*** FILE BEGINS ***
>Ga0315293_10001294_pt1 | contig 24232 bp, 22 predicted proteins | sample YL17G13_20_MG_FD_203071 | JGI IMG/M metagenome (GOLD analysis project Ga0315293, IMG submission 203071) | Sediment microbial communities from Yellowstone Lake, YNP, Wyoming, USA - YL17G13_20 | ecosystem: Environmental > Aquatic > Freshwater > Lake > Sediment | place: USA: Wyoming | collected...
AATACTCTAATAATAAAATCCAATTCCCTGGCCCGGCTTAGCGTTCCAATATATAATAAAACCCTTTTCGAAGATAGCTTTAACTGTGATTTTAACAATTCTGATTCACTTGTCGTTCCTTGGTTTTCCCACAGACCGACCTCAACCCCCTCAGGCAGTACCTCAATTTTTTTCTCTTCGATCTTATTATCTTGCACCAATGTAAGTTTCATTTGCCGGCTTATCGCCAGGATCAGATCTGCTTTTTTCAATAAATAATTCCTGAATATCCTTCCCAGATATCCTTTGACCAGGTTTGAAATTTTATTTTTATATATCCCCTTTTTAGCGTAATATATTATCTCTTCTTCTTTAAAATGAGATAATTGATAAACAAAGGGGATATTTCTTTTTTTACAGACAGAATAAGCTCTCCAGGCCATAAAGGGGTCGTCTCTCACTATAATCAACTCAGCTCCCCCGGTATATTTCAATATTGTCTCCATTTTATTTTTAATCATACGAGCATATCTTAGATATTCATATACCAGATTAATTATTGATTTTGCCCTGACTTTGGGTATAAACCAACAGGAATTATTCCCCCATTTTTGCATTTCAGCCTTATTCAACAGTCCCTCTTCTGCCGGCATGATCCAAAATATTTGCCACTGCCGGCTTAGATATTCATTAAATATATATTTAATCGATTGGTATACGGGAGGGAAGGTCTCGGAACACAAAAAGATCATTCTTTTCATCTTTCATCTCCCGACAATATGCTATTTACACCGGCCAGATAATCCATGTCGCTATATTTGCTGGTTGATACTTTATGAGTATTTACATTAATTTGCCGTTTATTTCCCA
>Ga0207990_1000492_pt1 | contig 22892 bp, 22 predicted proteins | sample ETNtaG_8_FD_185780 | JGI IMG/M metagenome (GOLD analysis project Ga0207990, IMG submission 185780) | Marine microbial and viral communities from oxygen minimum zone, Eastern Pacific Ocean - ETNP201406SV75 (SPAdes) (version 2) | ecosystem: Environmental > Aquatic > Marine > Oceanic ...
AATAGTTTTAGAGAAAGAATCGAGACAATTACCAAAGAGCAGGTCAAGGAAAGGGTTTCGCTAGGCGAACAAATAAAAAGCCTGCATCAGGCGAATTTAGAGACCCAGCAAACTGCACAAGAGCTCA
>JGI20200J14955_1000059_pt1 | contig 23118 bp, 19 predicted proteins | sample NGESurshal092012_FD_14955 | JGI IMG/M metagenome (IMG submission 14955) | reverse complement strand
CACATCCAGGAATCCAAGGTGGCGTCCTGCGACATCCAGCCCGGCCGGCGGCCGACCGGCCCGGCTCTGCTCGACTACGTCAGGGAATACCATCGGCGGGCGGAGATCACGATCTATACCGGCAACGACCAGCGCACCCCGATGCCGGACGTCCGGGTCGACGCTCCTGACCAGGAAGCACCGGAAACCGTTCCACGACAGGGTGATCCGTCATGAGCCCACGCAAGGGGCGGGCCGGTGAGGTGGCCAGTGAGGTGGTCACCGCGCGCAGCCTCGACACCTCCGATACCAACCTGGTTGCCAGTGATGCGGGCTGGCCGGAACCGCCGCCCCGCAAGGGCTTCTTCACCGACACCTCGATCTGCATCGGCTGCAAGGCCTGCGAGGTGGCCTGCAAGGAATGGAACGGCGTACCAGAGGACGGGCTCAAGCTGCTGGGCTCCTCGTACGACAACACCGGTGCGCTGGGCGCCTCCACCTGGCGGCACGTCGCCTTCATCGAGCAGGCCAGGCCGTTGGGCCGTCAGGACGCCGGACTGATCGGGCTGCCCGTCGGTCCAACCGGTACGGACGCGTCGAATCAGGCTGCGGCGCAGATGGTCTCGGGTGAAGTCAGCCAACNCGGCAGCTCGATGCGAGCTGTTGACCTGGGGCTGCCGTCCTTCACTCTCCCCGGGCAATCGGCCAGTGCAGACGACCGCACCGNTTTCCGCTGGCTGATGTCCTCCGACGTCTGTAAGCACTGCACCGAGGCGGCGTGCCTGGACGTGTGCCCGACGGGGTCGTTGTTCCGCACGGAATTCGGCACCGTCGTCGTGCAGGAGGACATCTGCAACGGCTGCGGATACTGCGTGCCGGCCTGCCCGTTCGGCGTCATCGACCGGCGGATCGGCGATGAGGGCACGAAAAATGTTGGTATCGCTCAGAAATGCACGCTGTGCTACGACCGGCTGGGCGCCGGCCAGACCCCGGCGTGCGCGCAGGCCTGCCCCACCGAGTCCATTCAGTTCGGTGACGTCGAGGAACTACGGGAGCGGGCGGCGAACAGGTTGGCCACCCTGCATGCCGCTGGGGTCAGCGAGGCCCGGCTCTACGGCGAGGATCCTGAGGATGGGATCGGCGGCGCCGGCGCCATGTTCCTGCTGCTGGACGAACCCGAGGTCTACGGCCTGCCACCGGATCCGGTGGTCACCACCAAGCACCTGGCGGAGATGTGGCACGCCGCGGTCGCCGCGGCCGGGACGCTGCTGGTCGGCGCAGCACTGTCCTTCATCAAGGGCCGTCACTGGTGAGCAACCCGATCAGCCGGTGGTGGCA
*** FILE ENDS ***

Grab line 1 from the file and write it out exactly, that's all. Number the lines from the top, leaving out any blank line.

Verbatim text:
>Ga0315293_10001294_pt1 | contig 24232 bp, 22 predicted proteins | sample YL17G13_20_MG_FD_203071 | JGI IMG/M metagenome (GOLD analysis project Ga0315293, IMG submission 203071) | Sediment microbial communities from Yellowstone Lake, YNP, Wyoming, USA - YL17G13_20 | ecosystem: Environmental > Aquatic > Freshwater > Lake > Sediment | place: USA: Wyoming | collected...